So: a half-dozen from this year’s fine West album, including the slow-burning opener, “Rescue,” and later, the pairing of “Mama You Sweet” and “Fancy Funeral.” That somber two-fer prompted Williams to call an audible for the upbeat “I Lost It,” “because I don’t want everybody to be crying in their beers,” she said. “Well, actually I do.” The night’s liveliest performance was either “Righteously” or “Honeybee,” a new Williams original that sounded like the kind of Bo Diddley stomp that the Rolling Stones might have covered on their earliest records. Williams’s ace band, especially Doug Pettibone’s volcanic electric guitar, shone on both these rockers, though they sounded just as sublime on sultrier stuff like “Unsuffer Me” or “Are You Down.”

A lack of momentum was the gig’s only flaw. That isn’t surprising given Williams’ notorious, unhurried perfectionism — one of the reasons it took her until her mid-forties, and 1998’s Grammy-winning Car Wheels on a Gravel Road, to become a star.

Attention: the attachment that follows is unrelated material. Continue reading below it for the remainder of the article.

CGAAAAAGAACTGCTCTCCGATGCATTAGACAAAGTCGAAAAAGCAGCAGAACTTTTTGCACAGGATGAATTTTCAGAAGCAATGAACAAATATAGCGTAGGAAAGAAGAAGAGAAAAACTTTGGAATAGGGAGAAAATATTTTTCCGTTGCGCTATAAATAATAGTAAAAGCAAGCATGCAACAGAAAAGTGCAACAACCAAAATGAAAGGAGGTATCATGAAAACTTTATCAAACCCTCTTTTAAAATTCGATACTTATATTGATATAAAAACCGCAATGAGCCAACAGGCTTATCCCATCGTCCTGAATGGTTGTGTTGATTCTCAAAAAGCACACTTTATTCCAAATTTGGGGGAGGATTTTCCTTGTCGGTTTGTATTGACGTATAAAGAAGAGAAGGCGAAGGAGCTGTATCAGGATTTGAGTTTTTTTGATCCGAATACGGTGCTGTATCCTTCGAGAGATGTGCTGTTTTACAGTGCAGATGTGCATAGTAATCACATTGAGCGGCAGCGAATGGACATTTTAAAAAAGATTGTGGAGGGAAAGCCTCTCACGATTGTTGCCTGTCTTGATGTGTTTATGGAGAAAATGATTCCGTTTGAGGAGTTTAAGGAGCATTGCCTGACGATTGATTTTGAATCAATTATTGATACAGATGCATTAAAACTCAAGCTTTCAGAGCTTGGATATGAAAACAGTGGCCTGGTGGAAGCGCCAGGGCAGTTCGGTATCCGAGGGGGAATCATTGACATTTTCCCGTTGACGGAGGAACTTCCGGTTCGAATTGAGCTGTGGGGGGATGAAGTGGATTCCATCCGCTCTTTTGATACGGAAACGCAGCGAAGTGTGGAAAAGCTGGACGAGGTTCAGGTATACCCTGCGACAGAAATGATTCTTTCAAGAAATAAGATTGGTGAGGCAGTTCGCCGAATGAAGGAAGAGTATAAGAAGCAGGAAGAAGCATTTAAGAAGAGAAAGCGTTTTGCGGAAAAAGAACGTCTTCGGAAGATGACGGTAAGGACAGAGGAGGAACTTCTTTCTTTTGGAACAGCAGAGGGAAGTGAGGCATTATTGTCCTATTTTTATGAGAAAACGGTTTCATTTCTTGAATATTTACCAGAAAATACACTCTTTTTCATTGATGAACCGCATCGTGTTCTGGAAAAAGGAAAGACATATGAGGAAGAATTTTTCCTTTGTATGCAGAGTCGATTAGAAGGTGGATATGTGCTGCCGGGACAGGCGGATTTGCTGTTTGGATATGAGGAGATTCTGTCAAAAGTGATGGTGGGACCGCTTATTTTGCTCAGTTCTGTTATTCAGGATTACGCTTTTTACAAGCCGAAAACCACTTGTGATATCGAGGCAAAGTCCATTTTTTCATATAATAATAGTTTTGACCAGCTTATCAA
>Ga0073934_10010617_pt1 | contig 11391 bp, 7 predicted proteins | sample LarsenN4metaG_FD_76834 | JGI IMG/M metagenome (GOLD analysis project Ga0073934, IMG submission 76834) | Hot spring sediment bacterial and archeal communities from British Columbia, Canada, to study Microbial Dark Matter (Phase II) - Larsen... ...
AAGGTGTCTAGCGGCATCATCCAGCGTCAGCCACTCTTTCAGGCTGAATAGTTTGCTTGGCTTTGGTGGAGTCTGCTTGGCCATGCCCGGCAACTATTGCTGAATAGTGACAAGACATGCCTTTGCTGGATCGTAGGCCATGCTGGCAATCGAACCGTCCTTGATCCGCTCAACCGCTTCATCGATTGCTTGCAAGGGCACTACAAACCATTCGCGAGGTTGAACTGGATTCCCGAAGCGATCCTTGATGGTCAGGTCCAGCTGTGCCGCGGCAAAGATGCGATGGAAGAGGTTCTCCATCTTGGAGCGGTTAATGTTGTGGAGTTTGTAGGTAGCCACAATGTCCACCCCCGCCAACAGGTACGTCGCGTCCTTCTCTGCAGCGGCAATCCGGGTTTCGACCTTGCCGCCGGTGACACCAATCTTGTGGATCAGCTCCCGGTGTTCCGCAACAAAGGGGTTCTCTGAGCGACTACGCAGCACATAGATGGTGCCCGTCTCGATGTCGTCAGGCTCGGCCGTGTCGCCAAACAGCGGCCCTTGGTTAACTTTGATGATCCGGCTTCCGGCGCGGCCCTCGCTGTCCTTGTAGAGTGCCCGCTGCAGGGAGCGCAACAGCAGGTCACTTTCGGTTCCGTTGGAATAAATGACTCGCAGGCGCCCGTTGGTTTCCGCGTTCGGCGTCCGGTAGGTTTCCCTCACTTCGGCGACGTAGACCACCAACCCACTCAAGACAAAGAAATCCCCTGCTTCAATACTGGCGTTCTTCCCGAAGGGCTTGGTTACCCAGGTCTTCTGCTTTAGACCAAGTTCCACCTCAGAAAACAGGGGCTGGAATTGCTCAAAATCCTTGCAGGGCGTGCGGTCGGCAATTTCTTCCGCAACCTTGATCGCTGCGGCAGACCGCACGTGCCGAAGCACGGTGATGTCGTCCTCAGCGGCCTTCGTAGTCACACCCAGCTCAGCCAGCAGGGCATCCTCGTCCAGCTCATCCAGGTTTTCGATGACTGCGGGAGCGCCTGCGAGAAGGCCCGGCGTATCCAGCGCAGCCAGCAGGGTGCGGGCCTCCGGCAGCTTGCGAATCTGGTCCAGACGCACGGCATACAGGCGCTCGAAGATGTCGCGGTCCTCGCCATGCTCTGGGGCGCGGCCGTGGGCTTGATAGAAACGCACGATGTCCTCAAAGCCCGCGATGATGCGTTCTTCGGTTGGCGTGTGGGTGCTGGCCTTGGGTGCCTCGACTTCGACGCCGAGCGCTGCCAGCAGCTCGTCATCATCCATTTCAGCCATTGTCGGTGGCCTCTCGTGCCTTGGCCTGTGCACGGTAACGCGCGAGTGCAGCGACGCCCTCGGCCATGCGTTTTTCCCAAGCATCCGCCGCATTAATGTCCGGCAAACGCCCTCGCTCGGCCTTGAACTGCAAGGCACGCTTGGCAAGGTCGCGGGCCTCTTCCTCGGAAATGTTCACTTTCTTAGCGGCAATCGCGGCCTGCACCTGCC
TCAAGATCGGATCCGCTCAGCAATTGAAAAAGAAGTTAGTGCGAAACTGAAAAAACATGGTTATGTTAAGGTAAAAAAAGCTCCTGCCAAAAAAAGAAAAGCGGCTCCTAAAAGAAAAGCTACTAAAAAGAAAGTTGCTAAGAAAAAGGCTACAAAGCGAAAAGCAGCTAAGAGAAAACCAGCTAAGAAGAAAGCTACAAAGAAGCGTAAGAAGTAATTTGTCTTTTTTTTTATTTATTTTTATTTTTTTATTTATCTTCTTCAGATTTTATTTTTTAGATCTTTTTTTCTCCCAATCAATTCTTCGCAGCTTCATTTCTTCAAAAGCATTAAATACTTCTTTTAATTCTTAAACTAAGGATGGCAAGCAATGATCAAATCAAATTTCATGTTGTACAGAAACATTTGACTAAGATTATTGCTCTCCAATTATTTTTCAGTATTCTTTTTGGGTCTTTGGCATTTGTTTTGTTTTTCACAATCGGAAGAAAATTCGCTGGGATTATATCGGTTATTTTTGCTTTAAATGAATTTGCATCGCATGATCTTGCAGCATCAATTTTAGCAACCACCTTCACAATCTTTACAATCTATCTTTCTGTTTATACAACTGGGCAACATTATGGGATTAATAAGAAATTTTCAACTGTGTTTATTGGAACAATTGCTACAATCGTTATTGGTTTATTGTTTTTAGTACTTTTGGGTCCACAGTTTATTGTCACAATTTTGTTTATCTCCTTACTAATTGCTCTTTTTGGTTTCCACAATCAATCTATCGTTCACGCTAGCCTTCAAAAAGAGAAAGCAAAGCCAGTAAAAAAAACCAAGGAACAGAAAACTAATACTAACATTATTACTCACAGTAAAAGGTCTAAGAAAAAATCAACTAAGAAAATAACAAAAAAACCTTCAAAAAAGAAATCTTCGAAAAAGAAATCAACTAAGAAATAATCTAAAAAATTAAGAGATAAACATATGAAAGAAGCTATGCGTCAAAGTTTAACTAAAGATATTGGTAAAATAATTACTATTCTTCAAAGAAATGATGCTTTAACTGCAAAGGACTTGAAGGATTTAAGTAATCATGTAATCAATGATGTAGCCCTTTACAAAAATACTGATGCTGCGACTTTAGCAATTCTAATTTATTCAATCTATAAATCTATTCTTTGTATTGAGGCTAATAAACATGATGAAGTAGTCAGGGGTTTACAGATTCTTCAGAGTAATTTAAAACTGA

It’s strange to remember now that Williams’ first successes came as a songwriter, with Patty Loveless, Mary Chapin Carpenter, and even Tom Petty covering her material. (“Crescent City,” a Williams song Emmylou Harris recorded prior to its author’s mainstream breakthrough, was one of the show’s rarities.) Because while her songs are frequently superb, it’s Williams’s voice that pierces your heart. Blessed with a naturally-occurring slur, its ragged majesty can imbue even a goofy song like Ed Bruce’s “Mamas Don’t Let Your Babies Grow Up to Be Cowboys” with grace.